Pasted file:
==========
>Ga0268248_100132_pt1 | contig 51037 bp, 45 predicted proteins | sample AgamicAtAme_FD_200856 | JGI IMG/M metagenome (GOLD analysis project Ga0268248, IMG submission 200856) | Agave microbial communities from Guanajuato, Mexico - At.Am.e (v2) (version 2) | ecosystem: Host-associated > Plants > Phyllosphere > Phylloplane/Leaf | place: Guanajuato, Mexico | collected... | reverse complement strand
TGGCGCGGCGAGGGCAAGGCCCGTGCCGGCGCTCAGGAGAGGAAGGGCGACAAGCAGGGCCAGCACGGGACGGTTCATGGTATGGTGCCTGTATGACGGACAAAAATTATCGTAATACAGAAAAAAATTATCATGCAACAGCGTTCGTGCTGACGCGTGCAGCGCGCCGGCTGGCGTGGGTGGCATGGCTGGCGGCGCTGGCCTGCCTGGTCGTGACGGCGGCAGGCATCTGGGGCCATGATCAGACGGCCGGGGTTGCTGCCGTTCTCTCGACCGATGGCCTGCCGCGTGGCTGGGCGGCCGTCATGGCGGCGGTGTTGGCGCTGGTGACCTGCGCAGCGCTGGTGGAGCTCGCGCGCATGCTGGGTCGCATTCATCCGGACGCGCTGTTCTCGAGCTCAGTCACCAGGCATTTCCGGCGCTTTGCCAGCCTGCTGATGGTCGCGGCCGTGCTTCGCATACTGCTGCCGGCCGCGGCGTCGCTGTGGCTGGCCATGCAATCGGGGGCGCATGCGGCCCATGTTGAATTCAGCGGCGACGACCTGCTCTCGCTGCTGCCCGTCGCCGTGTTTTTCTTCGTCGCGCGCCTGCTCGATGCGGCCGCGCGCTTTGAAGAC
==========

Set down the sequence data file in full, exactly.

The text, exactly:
>Ga0268248_100132_pt1 | contig 51037 bp, 45 predicted proteins | sample AgamicAtAme_FD_200856 | JGI IMG/M metagenome (GOLD analysis project Ga0268248, IMG submission 200856) | Agave microbial communities from Guanajuato, Mexico - At.Am.e (v2) (version 2) | ecosystem: Host-associated > Plants > Phyllosphere > Phylloplane/Leaf | place: Guanajuato, Mexico | collected... | reverse complement strand
TGGCGCGGCGAGGGCAAGGCCCGTGCCGGCGCTCAGGAGAGGAAGGGCGACAAGCAGGGCCAGCACGGGACGGTTCATGGTATGGTGCCTGTATGACGGACAAAAATTATCGTAATACAGAAAAAAATTATCATGCAACAGCGTTCGTGCTGACGCGTGCAGCGCGCCGGCTGGCGTGGGTGGCATGGCTGGCGGCGCTGGCCTGCCTGGTCGTGACGGCGGCAGGCATCTGGGGCCATGATCAGACGGCCGGGGTTGCTGCCGTTCTCTCGACCGATGGCCTGCCGCGTGGCTGGGCGGCCGTCATGGCGGCGGTGTTGGCGCTGGTGACCTGCGCAGCGCTGGTGGAGCTCGCGCGCATGCTGGGTCGCATTCATCCGGACGCGCTGTTCTCGAGCTCAGTCACCAGGCATTTCCGGCGCTTTGCCAGCCTGCTGATGGTCGCGGCCGTGCTTCGCATACTGCTGCCGGCCGCGGCGTCGCTGTGGCTGGCCATGCAATCGGGGGCGCATGCGGCCCATGTTGAATTCAGCGGCGACGACCTGCTCTCGCTGCTGCCCGTCGCCGTGTTTTTCTTCGTCGCGCGCCTGCTCGATGCGGCCGCGCGCTTTGAAGAC